Like most English Lit students, at A-Level I was taught the principles of tragedy: Aristotle and his extensive terms, catharsis, hubris, all that jazz. Well, it all went a bit Greek the other day when I attended the powerhouse production, Medea Electronica by Pecho Mama, a modern retelling of the bone chilling Medea by Euripides at the Ovalhouse.
Pecho Mama, are a new trailblazing company, their work and name pay homage to the post-trauma recovery specialist, Clarissa Pinkola Estés,
“Hombre con pechos. These human beings could be called little wild mothers, the ones who reattach you to the wildest instincts, rejoicing when they see you coming back with the fiery skull held out before you.”
They strive, and succeed, to ‘create work that is raw, savage, beautiful and challenging.’
With the talented Mella Faye on vocals, Sam Cox on drums and Alex Stanford with his keyboard and sound garden, the audience is transported to the technologically turbulent 1980s.
This electric and spell binding retelling of the infamous Greek tragedy sucks the audience into the deranged mind of the scorned mother and wife, Medea. Her descent into madness is caused by her husband’s betrayal and deceit; meaning she rapidly seeks to carry out the most cruel and barbaric revenge. Her transformation from the feeble victimized women to femme fatale is captivating. And, due to Mella Faye’s immense talent, you feel genuine empathy for the plight of Medea, despite her evil deeds at the end.
What makes this performance so powerful is the bare and raw atmosphere on the stage. Radios, phones and chairs suspended from the ceiling reinforce the sense of disarray and inversion of normalcy. Moreover, as Medea is the only character on stage, all other vocals are played through speakers, so you see the full inner dialogue of her mind.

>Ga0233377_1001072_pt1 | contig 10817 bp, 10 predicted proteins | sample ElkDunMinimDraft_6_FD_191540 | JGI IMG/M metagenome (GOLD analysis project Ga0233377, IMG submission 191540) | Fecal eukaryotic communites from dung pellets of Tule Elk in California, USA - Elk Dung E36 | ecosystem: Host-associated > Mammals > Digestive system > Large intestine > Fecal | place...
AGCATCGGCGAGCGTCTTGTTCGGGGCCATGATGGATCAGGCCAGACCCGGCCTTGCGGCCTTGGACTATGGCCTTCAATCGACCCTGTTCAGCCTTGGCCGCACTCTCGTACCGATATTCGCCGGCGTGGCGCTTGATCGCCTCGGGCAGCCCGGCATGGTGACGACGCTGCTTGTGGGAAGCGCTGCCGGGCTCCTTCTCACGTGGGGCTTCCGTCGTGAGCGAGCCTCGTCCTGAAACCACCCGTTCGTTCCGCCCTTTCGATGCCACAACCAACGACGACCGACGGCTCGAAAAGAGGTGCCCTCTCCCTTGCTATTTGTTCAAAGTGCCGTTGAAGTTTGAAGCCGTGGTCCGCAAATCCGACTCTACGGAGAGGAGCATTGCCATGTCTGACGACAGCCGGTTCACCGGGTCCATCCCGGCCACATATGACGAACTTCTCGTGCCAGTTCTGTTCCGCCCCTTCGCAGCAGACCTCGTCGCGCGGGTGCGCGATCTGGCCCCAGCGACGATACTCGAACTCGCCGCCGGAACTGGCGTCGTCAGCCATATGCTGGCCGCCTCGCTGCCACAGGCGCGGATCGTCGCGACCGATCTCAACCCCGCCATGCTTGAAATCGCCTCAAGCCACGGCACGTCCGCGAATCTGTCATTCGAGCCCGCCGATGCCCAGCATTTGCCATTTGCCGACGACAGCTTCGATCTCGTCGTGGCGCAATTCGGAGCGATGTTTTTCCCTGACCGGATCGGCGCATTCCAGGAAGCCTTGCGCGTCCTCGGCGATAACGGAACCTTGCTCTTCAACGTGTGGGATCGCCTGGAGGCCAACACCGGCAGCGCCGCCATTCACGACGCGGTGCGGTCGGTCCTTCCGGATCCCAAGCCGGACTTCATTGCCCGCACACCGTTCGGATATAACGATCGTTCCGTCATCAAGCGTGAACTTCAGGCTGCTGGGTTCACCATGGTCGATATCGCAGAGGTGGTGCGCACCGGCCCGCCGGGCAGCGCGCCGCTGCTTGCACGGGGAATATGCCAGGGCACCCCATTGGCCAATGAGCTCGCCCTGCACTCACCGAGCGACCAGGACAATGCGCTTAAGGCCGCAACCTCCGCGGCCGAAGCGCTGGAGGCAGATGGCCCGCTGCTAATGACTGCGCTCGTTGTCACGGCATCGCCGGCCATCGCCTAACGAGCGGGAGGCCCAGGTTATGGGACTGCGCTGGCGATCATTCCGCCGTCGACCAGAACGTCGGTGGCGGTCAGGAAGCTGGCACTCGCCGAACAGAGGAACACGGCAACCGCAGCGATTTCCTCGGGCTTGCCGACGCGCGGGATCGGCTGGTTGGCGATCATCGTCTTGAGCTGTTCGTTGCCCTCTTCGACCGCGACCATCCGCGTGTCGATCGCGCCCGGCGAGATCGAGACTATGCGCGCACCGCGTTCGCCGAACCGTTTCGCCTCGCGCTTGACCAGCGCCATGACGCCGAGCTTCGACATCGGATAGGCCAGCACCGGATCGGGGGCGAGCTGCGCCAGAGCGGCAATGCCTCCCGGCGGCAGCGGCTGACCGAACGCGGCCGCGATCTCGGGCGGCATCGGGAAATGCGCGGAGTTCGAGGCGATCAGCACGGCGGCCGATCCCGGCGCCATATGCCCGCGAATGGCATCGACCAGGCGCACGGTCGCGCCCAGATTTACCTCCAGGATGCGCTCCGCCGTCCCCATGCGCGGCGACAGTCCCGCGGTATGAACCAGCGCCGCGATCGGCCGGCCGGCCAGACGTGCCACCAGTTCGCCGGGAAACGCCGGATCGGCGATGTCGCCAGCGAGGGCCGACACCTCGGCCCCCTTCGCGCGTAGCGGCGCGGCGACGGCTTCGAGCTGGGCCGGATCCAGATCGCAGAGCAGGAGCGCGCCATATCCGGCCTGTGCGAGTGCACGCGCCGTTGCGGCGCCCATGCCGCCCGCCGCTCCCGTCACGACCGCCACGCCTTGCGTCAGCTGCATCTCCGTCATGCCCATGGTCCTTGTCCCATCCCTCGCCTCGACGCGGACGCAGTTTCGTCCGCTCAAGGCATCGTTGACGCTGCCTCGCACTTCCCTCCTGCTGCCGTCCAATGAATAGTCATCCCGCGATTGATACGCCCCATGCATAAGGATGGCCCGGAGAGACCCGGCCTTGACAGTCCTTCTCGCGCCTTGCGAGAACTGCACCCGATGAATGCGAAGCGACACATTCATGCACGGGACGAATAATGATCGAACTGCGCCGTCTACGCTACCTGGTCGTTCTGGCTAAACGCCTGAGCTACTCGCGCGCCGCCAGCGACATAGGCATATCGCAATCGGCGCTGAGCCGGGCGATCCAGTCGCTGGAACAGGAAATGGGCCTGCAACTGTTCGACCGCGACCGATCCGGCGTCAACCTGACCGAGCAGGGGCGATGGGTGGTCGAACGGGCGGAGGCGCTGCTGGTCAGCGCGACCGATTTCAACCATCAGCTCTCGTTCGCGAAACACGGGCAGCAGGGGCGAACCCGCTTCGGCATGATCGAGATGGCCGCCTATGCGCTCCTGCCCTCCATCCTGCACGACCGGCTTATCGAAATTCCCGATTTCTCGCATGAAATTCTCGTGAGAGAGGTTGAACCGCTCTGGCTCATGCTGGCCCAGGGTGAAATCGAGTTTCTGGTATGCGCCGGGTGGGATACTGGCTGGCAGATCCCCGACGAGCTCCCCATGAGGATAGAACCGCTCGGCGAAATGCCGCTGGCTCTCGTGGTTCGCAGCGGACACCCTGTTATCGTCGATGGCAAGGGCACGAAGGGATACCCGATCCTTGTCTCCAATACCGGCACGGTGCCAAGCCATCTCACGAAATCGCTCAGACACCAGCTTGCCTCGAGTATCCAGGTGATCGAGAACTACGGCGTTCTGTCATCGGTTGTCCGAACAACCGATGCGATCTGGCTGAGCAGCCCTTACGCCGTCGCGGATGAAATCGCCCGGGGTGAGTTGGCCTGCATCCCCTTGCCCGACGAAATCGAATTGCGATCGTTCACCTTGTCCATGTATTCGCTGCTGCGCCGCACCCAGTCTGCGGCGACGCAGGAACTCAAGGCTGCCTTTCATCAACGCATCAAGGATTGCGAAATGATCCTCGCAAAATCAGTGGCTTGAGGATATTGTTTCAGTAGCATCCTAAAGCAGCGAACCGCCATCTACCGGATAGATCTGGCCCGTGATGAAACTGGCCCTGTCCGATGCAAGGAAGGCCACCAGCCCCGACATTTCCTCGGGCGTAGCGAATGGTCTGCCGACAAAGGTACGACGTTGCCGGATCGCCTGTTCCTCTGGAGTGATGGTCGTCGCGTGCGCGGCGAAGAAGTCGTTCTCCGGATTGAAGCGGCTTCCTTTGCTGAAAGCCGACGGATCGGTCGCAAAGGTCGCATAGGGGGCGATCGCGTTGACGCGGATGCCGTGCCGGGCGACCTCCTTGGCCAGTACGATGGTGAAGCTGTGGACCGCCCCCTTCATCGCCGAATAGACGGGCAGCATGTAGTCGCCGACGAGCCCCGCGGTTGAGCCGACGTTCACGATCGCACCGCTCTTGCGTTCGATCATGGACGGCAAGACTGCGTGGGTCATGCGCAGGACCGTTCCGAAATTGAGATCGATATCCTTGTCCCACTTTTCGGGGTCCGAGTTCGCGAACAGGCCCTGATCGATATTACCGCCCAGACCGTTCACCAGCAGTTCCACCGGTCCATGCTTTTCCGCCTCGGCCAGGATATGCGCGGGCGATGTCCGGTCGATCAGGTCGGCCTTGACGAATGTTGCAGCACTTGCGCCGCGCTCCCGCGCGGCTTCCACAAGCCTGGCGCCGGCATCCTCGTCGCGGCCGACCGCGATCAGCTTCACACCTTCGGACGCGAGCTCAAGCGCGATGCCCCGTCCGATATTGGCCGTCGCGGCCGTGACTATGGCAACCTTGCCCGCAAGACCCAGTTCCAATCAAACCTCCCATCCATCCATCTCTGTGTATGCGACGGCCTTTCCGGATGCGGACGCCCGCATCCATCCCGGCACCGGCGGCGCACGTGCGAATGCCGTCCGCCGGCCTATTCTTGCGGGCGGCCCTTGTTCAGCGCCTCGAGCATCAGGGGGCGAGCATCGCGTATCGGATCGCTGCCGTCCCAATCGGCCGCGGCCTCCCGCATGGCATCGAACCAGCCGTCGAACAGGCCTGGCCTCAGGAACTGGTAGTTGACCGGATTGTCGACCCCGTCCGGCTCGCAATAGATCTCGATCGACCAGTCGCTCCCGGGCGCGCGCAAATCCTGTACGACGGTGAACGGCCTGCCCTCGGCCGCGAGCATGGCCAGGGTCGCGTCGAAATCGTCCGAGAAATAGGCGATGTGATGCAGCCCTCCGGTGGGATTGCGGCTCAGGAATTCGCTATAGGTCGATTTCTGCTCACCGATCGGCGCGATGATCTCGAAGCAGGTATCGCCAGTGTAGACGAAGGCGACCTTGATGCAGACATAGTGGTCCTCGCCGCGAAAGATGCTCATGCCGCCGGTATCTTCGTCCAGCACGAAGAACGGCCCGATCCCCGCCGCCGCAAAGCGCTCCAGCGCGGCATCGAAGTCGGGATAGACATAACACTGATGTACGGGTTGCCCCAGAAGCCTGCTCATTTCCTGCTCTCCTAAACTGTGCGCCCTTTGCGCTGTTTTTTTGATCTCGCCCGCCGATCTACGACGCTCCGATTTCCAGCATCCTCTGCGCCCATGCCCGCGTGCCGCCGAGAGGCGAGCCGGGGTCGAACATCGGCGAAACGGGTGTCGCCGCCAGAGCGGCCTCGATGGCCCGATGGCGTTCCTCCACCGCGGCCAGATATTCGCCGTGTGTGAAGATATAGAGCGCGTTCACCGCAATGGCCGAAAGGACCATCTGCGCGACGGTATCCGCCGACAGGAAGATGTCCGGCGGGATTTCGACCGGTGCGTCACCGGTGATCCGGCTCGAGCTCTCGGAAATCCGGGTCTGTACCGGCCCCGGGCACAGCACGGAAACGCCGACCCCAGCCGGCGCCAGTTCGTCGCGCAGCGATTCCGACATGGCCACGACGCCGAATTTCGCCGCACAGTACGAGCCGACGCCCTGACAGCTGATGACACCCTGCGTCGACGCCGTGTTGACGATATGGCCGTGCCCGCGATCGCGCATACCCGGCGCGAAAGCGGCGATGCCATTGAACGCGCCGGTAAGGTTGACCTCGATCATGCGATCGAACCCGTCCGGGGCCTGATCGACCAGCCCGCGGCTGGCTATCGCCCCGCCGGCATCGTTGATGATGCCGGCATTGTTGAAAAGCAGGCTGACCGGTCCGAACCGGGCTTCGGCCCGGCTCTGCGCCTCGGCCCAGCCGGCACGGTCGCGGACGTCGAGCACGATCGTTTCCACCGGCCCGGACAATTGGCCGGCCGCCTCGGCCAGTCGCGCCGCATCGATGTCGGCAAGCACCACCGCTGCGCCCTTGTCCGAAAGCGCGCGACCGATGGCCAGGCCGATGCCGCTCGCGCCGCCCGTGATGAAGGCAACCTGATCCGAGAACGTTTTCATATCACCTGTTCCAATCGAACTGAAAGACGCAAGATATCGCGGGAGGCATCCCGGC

This play seeks to break down the barriers of live music and theatre. It’s not just a play the audience is spectator to, intricately woven into the performance is a mash up of contemporary cinematic soundscapes and 1980s inspired Electronica.
Throughout the intense 70-minute performance I was on the edge of my seat and felt absolute terror at how the stories unfolds. Its proleptic beginning of Medea showing her two young children there aren’t any monsters under their beds, and the delayed response of her husband, Jason East, implies something is off in their supposedly idyllic household. And indeed, soon the monsters appear.
Unsurprisingly, reviews for their debut have been unanimously positive. After their stint at the Old Market in Brighton, the media outlet The Latest praised it as a “A bold creative talent and that rarest of things; something genuinely new.” Similarly, Brighton Uni’s student newspaper, The Verse, concluded it was “exquisite theatrical performance….spine tingling songs of defeat and heartbreak.”
They are at the Ovalhouse until 10th February, however they are doing productions up and down the country for the rest of the year. Here’s a link to their website, so you can grab your tickets while they’re still available: https://www.pechomama.co.uk/
I cannot recommend this jaw dropping performance enough, hats off to this immensely talented trio for taking a Greek tragedy and perfectly placing it in a contemporary, and very real, setting.